The shortage is affecting about a third of public pools across the country, leading some public pools to reduce hours or close altogether, the American Lifeguard Association says. And it says the shortage could extend into next year.
The pandemic has taken a toll on the number of lifeguards. It's meant two years of very little lifeguard training and expiring certifications on top of that, Bernard J. Fisher II, director of health and safety for the lifeguard association, told NPR.
After a lifeguard shortage 20 years ago, which Fisher believes was driven by the development of condos and hotels that needed lifeguards, thousands of people from Eastern Europe came to the U.S. on J-1 visas to fill the lifesaving jobs. The industry came to rely heavily on these visa holders, he said.
Trump’s rhetoric on work visas helped trigger the lifeguard shortage
But the Trump administration sent "shockwaves through that area," Fisher said.
"Just before the pandemic, we really had a problem because we lost the majority of the J-1 visa students, and then of course, the pandemic hit," Fisher told NPR. "That was the straw in the camel's back that broke everything down."
In the first months of the pandemic, President Donald Trump issued a proclamation that put a number of work visas on pause, including the J-1. International travel was challenging. And the pools were closed, too.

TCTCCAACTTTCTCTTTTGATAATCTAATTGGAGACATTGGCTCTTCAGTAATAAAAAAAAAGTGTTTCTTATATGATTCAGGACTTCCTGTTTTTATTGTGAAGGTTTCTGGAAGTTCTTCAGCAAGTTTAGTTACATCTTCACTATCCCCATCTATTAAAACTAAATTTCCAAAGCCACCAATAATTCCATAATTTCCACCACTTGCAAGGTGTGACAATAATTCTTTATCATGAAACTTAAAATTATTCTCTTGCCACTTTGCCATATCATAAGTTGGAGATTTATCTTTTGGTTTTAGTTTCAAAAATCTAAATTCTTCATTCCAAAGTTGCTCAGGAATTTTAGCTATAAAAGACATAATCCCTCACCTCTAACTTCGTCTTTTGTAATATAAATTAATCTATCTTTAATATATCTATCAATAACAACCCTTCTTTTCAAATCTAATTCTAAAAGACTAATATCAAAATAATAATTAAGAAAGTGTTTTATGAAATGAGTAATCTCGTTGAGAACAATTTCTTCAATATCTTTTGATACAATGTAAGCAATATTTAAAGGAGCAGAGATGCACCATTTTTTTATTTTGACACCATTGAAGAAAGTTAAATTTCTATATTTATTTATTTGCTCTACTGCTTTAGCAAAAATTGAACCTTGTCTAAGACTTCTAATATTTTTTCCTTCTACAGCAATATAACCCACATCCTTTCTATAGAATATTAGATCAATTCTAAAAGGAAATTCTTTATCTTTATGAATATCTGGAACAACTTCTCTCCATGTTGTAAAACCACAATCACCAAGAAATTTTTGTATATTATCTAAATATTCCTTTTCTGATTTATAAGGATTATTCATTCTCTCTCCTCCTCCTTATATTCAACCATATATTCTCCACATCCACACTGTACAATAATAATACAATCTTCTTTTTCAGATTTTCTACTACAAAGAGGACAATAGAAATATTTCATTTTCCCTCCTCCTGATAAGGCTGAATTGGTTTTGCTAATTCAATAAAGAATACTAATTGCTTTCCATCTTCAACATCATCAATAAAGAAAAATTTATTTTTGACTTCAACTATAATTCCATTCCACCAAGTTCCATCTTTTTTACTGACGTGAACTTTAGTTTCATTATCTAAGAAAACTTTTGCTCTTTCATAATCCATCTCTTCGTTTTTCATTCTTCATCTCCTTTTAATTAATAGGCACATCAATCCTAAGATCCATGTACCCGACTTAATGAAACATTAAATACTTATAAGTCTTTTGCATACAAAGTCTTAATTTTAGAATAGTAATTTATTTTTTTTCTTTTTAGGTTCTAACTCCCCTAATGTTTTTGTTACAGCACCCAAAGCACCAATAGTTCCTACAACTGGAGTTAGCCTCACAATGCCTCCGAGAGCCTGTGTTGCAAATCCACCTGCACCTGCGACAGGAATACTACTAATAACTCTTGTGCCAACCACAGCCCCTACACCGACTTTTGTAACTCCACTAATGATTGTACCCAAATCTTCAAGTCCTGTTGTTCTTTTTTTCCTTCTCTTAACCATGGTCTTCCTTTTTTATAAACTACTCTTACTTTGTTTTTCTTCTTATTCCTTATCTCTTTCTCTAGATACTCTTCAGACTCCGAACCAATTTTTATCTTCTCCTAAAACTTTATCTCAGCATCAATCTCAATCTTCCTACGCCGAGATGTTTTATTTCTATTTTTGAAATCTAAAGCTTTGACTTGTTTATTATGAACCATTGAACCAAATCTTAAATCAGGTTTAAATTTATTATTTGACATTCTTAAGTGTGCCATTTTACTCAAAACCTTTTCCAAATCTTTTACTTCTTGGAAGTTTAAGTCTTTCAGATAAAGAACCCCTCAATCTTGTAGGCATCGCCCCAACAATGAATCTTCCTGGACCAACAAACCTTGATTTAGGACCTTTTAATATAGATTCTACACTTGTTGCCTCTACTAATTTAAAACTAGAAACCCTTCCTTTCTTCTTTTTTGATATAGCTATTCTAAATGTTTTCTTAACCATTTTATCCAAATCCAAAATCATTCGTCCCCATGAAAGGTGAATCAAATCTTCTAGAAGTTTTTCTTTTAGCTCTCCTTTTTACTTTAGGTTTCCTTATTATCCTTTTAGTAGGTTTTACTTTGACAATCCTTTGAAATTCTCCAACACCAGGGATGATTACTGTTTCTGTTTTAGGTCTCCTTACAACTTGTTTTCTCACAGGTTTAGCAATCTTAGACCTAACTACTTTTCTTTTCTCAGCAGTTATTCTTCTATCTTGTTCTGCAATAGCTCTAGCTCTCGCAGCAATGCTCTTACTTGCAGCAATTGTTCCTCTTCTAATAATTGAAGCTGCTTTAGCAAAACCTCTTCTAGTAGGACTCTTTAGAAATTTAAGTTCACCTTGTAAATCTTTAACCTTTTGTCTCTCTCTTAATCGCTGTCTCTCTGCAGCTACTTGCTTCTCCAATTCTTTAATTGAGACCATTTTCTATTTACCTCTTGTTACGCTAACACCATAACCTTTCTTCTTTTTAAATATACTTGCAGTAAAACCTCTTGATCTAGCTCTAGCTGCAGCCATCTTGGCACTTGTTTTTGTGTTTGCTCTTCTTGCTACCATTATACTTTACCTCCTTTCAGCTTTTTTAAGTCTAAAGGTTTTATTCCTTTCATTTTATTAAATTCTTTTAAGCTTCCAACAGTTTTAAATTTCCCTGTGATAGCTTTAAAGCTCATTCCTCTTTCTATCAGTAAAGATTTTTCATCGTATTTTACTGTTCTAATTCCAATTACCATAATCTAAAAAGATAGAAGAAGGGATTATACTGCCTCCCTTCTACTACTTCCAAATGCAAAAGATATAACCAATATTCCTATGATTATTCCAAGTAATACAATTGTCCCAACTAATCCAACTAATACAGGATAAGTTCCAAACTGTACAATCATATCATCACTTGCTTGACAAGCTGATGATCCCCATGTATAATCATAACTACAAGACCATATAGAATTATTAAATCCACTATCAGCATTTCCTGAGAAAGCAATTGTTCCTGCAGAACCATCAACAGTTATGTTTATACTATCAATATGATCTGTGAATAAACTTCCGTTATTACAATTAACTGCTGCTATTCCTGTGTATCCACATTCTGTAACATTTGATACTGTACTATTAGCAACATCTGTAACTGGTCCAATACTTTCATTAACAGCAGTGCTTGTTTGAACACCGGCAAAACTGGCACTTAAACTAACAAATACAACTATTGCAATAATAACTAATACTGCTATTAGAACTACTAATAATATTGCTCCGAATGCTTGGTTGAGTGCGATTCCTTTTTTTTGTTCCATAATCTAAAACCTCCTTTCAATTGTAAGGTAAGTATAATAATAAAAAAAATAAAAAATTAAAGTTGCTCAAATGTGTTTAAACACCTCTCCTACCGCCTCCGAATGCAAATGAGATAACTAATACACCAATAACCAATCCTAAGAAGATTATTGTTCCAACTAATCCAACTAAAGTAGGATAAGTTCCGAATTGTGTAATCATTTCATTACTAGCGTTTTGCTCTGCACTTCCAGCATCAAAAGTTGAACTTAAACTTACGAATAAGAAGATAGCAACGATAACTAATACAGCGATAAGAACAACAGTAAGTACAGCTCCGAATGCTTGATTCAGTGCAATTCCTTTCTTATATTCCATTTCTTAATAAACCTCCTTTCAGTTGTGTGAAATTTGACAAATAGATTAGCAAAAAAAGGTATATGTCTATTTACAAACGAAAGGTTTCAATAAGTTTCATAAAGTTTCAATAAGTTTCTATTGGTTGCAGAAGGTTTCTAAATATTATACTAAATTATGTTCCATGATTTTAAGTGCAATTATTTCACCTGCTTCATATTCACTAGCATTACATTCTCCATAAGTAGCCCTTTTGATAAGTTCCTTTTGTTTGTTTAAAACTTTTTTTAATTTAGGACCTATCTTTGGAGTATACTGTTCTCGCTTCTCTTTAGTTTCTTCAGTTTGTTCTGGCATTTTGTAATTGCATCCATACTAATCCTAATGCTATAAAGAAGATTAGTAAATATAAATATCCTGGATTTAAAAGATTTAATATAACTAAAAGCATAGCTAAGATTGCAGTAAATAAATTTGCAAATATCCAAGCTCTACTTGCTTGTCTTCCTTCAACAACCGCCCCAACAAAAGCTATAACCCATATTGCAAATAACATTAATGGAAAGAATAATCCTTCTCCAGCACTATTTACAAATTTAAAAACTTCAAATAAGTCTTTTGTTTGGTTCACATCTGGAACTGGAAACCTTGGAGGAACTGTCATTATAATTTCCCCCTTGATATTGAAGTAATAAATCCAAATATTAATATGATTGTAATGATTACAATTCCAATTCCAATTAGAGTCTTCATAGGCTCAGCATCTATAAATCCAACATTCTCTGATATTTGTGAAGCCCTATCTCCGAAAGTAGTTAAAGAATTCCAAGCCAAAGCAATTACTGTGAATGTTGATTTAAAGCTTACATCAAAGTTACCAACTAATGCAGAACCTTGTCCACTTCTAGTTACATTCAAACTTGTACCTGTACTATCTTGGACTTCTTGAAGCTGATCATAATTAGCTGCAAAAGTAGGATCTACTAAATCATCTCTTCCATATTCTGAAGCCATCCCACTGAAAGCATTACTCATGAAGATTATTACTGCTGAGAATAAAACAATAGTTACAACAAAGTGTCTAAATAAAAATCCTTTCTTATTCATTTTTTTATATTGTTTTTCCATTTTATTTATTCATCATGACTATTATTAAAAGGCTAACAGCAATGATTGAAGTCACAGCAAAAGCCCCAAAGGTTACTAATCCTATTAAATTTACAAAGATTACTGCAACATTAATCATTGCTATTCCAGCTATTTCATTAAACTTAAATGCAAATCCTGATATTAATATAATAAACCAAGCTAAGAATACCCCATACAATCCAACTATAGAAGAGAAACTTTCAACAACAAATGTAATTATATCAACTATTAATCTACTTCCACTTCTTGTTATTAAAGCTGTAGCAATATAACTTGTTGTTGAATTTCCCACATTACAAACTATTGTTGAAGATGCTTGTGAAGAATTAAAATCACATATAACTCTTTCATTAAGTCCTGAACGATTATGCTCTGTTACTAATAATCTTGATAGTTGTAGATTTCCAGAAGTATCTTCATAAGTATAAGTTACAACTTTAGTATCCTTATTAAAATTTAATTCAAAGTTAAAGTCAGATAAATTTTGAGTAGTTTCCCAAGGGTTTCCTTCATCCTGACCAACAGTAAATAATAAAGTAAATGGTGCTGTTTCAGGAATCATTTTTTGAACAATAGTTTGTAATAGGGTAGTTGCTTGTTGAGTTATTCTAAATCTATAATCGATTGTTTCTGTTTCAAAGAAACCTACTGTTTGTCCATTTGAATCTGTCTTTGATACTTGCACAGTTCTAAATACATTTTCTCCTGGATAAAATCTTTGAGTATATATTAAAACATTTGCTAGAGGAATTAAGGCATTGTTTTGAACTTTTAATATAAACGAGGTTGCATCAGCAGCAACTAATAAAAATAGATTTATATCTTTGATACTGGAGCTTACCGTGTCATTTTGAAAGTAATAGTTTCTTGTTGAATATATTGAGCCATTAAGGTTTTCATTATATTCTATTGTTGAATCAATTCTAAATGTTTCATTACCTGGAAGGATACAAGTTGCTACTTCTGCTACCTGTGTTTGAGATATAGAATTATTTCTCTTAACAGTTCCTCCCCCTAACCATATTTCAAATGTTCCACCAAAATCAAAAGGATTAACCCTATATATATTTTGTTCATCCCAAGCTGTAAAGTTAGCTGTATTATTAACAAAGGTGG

President Biden let the ban on temporary work visas expire. Still, Fisher says recovering from the shortage will take time.
"We will have a lifeguard shortage next year," he said. "It's going to take years to get out of this because, you know, the Eastern Europeans situation is not good geographically for candidates to come."
Swim instructors are being asked to switch to lifeguard duty
Now, amid the shortage, some communities are asking swim instructors to work as lifeguards instead, Fisher said. Yet, one of the ways to prevent drowning is learning to swim as early as possible, he added.
With fewer lifeguards in the chairs, water safety is especially critical, Fisher said.
Fisher emphasized the importance of a designating a water watcher — someone in the group who will keep a close eye on the kids. Children who are novice swimmers should also wear life jackets approved by the U.S. Coast Guard whether they're at the beach or a community pool, he added.
"So many times, groups think that someone else is watching, but in fact, no one's watching," Fisher said. "That's what we've been doing for years. And in particular this year, it's very important."
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